Health-care upheaval: A history of changes to Alberta's system

From 200 health boards to 17, to nine, to five, to “I am eating my cookie” – a look back at decades of churn at the top of AHS

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Alberta Premier Danielle Smith announced sweeping new changes to the province’s health-care system Wednesday, breaking up Alberta Health Services into new delivery agencies.

The announced changes come a day after the NDP accused the government of trying to concentrate control over the health system in the premier’s office.

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The plan will see AHS streamlined to focus on acute and continuing care, as well as the creation of a new primary care system, and moving mental health and addiction care under the umbrella of the Ministry of Mental Health and Addiction.

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The move is the latest in major changes to the health system in Alberta, some dating back to sweeping moves made by former premier Ralph Klein:


In the midst of a massive deficit-slaying effort and focus on repairing the province’s finances, Progressive Conservative premier Ralph Klein kiboshes more than 200 local hospital and public health boards, replacing them with 17 health authorities assigned by geography.

Ralph Klein
Alberta Premier Ralph Klein speaks on an open line radio talk show in 1994. Photo by File photo /Postmedia

Some argue the “local empires” were too costly, and individual requests for resources had become channelled through politicians who had little idea how to prioritize them.

At the same time, critics said the new boundaries appeared to be rooted in the politics of the rural Conservative caucus more so than practicality or logic.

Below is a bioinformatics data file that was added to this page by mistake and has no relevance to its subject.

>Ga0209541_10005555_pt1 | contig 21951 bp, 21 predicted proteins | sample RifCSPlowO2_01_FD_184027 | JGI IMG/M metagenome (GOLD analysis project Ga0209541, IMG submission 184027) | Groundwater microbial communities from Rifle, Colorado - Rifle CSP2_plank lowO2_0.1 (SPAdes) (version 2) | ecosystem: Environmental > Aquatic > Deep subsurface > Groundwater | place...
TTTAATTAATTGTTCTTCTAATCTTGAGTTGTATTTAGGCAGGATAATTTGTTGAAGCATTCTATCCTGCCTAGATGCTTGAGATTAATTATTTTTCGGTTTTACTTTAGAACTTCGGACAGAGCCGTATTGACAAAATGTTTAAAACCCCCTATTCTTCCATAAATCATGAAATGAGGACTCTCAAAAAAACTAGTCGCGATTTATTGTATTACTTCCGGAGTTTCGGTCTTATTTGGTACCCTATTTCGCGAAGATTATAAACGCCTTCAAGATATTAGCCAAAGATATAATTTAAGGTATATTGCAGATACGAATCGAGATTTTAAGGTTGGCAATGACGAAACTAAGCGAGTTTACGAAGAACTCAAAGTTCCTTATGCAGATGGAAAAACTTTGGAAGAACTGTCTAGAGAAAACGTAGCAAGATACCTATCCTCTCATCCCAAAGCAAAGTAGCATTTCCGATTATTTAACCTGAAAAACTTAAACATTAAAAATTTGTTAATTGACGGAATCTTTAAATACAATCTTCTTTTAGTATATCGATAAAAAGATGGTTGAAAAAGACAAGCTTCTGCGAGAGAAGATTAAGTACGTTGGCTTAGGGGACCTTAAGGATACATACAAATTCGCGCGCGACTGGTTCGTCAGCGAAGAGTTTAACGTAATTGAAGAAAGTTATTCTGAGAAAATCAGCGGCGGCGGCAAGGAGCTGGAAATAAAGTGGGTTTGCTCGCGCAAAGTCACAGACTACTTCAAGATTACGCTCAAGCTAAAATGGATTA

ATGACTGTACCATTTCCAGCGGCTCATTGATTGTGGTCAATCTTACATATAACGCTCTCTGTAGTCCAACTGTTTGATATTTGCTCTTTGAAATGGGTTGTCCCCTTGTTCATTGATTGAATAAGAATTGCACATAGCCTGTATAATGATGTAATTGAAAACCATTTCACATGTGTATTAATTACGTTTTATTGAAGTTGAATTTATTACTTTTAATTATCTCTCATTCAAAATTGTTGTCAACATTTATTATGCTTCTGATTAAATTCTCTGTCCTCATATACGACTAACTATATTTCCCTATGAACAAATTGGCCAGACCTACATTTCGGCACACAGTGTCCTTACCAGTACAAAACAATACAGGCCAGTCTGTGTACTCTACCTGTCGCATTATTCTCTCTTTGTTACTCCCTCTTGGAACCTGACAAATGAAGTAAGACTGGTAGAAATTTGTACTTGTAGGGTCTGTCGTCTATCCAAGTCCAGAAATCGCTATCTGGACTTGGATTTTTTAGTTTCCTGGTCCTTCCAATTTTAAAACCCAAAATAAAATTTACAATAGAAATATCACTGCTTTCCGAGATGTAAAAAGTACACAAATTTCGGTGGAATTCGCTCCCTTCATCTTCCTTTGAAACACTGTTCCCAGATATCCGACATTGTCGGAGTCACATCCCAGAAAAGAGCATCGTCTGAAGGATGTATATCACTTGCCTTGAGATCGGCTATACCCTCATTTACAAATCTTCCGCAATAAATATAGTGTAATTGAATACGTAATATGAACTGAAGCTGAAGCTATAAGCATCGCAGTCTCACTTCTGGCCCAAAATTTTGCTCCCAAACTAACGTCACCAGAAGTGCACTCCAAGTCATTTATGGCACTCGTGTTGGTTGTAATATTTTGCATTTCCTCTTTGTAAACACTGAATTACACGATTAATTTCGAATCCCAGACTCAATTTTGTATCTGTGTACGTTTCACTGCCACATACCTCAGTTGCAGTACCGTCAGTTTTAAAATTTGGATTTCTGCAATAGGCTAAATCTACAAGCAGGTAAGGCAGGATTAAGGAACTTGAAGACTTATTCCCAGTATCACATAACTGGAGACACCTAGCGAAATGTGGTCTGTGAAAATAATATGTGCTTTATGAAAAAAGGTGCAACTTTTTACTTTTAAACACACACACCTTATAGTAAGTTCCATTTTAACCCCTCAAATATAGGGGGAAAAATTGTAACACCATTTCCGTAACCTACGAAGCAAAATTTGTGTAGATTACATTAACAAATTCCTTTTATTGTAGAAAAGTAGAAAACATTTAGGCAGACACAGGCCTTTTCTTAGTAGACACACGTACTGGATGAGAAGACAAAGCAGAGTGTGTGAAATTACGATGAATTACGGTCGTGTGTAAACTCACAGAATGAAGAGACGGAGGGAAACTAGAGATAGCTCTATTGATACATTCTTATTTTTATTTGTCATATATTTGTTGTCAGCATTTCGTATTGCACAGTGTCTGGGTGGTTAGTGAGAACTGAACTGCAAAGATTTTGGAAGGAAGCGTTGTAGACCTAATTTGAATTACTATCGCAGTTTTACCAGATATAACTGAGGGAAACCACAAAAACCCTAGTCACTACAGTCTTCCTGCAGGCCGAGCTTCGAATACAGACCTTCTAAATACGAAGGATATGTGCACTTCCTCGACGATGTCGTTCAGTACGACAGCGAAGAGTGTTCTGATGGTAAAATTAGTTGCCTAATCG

A decade later, those 17 boards are amalgamated into nine in an effort to make the system more streamlined and accountable.


The PC government under Ed Stelmach moves to dissolve the nine health regions, prompting the creation of a single governing authority at Alberta Health Services (AHS). It comes after the fierce competition for resources among regions led to varying salary and benefit offers, and varying levels of service, depending on where you lived.

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Then-Health minister Ron Liepert spearheads the effort, with the government promising that putting the system under one governing umbrella would save administrative costs that could be channelled into front-line care — although some later claimed the move was about muzzling criticism of the government from staff and regional boards.

Alberta Health
Alberta Health Minister Ron Liepert announced plans that sets directions and outlines the next steps for future health care in the province of Alberta on December 21, 2008. Photo by File Photo /Postmedia

Health policy experts at the time warn the instability might scare medical professionals away from working in the province, while others worry the centralization would create more bureaucracy and less local decision-making, leaving rural areas with little say on how services would be run.


The province announces it has tapped Australian health policy expert Stephen Duckett as AHS’s first chief executive. Ken Hughes is named board chair.


At the height of an emergency department crisis, Duckett famously walks past reporters and refuses to answer questions saying he was too busy. “I am eating my cookie,” he said repeatedly. The superboard boss — who later said he was muzzled by government from speaking to media about the ER concerns — is pushed out. Duckett’s departure sparks a massive board shakeup as four AHS board members step down, charging political interference.

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Alberta Health
Malcolm Mayes editorial cartoon from Dec. 1, 2010. Photo by MALCOLM MAYES /EDM


Anesthesiologist and longtime Calgary health administrator Dr. Chris Eagle is named CEO in Duckett’s place. He promises a new, more decentralized structure. Five new zones are set up.

As AHS moves to give top doctors and managers in its five zones around the province the new authority to hire staff and buy equipment, then-Wildrose leader Danielle Smith argues it needs to put even more power in the hands of doctors and nurses.